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Watts vs Woods Nickel Strike


Q. My name is John Sartor and I am a process manager for a medium to large plating facility in northwest Ohio. I started out with this company as a racker 7 years ago and worked my way up. The things I know about plating are based only on my experiences in this company. That's just to let you know that I am not a rocket scientist in this industry and my technical expertise is limited to my experiences. My company is contemplating a process change and I would like some comments as to the pros and cons of this change. We do most of our plating for the automotive industry (fuel rails, brake lines, steering components, etc.) The processes our particular plant use are the alkaline zinc and alkaline zinc nickel alloy. Some parts we plate (fuel senders for one) are a combination of low carbon steel and stainless steel tubing. Consequently we have to use a nickel strike before plating for adhesion purposes. We have always used the Wood's nickel strike for this purpose. We have had success using this strike but occasionally experience problems. The ability to manipulate this bath as we experience these problems is limited. One of our other plants which plates chrome and electroless nickel use the Watts' nickel strike. The ability to control it with buffers I am told makes it easier to use. I am told it has better throwing also. We have contemplated going to a Watts' strike some time ago but was dissuaded when my plant chemist was under the impression that the drag-ins of sulphates to our plater would be poisonous. One day my plant manager was talking to our chemical salesman from Macdermid and asked him about the sulphates being poisonous to the platers. He called his company's chemists and asked them about that and they said it was nonsense and as a matter of fact that one of the additives we put in our bath contains sulphates. To make a long story short I would like some comments about the pros and cons of switching to a Watts' strike. The strike we are contemplating is a modified (I'm told) Watt's strike consisting of

- NiSO4 @ 15oz/gal
- NiCl2 @ 15 oz/gal
- H2S04 @ 5%
- HBO3 @ 1 oz/gal
- Temp: 105 degrees


John Sartor
- Toledo, Ohio

A. On stainless steel, Wood's nickel is the strike of choice for the best adhesion, for most platers. It is not idiot-proof and requires some carbon filtration and some dummy to keep it optimal. Because of the very low pH and very high chloride content is will attack the steel more than the modified Watts strike will. This is not a problem with most, repeat, most parts.

Consider going to a Sulfamate strike. It is very close to your Watts strike but uses sulfamate nickel vs. nickel sulphate. The pH must be controlled! Since it is several orders of magnitude less acid than the Wood's strike, it lays down the metal considerably faster. You will have to pay more attention to the etch cycle than you do with the Wood's strike because it is nowhere near as self activating on the SS. It is also a room temp or very slightly elevated bath temp.

The Wood's strike is a more hazardous bath than the other two from the standpoint of acid.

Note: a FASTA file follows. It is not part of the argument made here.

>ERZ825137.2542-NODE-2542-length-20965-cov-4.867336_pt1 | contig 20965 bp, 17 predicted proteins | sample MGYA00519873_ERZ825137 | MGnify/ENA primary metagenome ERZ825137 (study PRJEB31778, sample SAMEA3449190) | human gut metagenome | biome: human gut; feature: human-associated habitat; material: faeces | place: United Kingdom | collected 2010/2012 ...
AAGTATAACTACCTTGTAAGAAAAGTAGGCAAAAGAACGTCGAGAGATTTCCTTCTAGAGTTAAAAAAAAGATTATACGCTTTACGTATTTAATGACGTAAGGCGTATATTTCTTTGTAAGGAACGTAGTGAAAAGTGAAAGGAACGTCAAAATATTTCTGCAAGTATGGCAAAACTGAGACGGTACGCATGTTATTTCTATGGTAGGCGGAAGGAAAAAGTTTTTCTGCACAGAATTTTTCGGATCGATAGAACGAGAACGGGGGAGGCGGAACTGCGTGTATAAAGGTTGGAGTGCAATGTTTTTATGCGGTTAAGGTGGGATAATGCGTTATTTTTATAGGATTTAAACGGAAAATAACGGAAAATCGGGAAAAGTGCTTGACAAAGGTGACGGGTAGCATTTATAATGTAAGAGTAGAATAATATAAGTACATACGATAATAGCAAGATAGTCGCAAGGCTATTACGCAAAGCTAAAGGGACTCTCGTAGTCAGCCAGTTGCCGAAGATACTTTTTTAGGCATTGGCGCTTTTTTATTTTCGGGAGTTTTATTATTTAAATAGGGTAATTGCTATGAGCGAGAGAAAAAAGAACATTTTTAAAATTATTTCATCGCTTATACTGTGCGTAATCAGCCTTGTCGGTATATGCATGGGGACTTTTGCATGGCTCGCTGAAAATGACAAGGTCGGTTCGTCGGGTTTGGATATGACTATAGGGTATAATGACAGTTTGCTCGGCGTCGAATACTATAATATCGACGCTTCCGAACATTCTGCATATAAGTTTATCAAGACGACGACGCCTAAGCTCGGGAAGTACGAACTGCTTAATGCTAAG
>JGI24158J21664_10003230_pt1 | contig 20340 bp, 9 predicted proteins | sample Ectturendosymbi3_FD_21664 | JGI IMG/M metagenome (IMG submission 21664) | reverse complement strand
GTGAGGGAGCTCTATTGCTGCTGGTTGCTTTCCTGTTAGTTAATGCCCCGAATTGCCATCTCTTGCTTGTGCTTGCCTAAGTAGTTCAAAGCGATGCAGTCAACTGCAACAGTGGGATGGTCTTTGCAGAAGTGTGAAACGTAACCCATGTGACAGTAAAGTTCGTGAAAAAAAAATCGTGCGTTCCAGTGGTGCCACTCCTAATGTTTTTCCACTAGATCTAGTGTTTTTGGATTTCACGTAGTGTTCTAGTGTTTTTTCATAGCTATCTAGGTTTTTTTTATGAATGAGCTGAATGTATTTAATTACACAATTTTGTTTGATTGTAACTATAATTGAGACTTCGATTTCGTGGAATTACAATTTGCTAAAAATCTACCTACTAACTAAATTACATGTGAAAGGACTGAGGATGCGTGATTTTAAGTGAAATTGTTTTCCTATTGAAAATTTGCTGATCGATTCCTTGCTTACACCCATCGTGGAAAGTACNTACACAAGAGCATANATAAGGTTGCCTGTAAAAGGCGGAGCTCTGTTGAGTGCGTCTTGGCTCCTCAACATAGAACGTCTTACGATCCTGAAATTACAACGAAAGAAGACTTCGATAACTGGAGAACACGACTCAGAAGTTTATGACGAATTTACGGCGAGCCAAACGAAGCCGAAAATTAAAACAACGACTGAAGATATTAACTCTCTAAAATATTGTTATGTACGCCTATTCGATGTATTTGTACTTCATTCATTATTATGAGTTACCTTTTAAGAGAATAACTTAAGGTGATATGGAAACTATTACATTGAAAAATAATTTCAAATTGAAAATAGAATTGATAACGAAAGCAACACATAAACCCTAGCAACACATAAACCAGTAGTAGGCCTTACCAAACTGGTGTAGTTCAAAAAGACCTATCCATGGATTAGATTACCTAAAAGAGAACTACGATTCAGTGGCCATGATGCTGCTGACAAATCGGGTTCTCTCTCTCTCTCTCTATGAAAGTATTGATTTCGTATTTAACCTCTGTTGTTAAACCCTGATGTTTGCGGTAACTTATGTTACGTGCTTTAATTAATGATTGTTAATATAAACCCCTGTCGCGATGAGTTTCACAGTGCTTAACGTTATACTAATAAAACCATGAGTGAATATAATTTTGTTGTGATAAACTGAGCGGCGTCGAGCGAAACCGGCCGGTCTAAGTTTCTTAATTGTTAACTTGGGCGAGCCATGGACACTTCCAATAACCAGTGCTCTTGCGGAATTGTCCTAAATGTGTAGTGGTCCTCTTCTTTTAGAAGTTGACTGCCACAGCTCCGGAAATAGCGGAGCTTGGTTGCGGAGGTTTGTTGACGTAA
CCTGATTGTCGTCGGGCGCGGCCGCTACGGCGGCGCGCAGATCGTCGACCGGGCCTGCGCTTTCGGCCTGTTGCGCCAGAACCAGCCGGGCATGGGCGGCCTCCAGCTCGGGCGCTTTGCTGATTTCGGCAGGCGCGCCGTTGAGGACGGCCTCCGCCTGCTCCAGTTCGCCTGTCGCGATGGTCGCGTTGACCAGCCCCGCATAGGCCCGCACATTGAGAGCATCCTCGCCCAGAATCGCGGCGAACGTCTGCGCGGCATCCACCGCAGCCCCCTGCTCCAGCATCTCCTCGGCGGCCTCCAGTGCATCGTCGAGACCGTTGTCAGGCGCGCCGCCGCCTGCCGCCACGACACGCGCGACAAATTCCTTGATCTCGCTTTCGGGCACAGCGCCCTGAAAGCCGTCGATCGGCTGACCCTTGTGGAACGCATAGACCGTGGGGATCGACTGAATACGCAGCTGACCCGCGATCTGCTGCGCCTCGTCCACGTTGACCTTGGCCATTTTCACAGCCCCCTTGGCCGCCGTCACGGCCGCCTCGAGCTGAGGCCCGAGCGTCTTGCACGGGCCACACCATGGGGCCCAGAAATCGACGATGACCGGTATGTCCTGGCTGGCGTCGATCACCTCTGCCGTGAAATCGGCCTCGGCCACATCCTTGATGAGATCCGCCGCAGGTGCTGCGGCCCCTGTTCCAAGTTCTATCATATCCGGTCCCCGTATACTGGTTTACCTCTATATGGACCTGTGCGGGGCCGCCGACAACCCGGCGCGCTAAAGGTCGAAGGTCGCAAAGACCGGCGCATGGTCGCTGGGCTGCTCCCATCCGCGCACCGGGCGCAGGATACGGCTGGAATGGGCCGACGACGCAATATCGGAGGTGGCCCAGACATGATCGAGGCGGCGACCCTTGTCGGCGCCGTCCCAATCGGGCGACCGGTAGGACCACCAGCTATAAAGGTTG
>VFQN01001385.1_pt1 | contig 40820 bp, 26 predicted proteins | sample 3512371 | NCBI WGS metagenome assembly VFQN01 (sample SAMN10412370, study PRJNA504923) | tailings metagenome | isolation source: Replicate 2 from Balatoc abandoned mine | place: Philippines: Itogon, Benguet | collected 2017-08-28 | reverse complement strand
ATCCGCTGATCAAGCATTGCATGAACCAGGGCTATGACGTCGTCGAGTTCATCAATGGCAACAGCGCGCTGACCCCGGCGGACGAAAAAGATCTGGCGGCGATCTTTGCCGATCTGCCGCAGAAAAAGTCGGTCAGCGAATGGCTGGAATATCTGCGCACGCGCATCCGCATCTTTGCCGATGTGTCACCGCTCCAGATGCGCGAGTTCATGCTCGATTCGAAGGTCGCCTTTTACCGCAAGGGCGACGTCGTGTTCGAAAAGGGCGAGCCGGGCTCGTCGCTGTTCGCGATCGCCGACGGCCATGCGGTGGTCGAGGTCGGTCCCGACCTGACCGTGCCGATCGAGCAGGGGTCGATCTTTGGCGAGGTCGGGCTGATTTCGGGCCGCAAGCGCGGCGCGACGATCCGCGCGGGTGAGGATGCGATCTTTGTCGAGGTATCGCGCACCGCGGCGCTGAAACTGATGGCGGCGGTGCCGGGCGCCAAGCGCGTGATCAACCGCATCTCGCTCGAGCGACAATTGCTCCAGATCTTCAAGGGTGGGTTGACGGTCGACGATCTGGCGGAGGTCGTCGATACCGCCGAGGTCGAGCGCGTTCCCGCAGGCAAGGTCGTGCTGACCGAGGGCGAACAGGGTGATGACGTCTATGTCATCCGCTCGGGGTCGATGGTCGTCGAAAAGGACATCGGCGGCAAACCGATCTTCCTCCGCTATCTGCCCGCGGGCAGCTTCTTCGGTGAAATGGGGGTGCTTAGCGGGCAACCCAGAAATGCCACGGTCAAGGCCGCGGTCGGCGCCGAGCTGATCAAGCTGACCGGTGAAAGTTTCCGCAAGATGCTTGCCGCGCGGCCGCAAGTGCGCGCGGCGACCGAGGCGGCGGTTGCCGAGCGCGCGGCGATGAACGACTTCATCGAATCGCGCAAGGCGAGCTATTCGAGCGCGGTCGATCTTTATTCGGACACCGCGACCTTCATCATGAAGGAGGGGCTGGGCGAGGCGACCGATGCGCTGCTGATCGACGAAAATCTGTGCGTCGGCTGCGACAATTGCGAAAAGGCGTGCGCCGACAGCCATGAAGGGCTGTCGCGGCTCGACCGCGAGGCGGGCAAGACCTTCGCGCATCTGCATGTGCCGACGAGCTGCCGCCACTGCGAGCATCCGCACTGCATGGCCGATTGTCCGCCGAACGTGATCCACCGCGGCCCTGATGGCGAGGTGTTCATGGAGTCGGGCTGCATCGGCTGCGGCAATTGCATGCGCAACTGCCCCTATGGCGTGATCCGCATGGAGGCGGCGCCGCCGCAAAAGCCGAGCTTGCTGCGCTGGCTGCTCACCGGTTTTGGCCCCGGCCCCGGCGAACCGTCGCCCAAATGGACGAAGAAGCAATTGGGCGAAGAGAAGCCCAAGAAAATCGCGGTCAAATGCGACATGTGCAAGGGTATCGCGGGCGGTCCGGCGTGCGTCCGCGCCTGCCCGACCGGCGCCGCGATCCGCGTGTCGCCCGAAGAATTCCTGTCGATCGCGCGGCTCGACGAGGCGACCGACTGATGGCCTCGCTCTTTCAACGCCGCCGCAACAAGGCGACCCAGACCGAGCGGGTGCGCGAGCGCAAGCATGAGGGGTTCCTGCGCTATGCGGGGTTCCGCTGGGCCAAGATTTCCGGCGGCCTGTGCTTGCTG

James Watts
- Navarre, Florida

Q. What would be a typical Wood's nickel bath composition?

Robert Sachs
- Morrisburg, Ontario, Canada

A. Hi, Robert. You'll find the formulation for Wood's Nickel and the operating conditions in the Preparation article by Steve Rudy in the Metal Finishing Guidebook, but it's basically 2 pounds per gallon nickel chloride and 1 quart per gallon Hydrochloric Acid. Good luck.

Ted Mooney,
Ted Mooney, P.E.
Striving to live Aloha - Pine Beach, New Jersey

Q. Wood's Strike is highly acidic and Iron build up is faster. We have checked that iron also get co-deposited in thin nickel strike deposit. Can anybody suggest the method for removal of Iron impurities. What should be the maximum permissible limit for such impurities.

Bath being highly acidic, it appears impractical to eliminate Iron by raising pH after oxidation.

- Mumbai, India

Q. How does Wood's nickel and Watts' nickel react on SS parts?

Archana elangovan
- India
April 12, 2012

A. Hi, Archana.

Please invest at least a few sentences on your question because I don't know what you are asking. But as James noted, Wood's nickel strike is the standard (and usually the best) strike for stainless steel. John seemed to be looking for something that wouldn't attack steel as rapidly.


Ted Mooney,
Ted Mooney, P.E.
Striving to live Aloha - Pine Beach, New Jersey
April 14, 2012

Q. May I ask with the formula of Woods Nickel Strike,
2 pounds per gallon of nickel chloride & 1 pound per gallon of hydrochloric acid; my question: is that a gallon of distilled water for the formula please?

March 16, 2015

A. Yes, cousin Geoff, but always proceed from authoritative sources like the one referenced, not directly from the internet where people may not even write a complete sentence in reply -- let alone offer a proper tutorial introduction to the subject, complete with the necessary safety instructions :-)

You certainly don't want to build a chlorine gas generation facility while trying to set up a Wood's Nickel Strike tank :-)

Luck and Regards,

Ted Mooney,
Ted Mooney, P.E.
Striving to live Aloha - Pine Beach, New Jersey
March 2015

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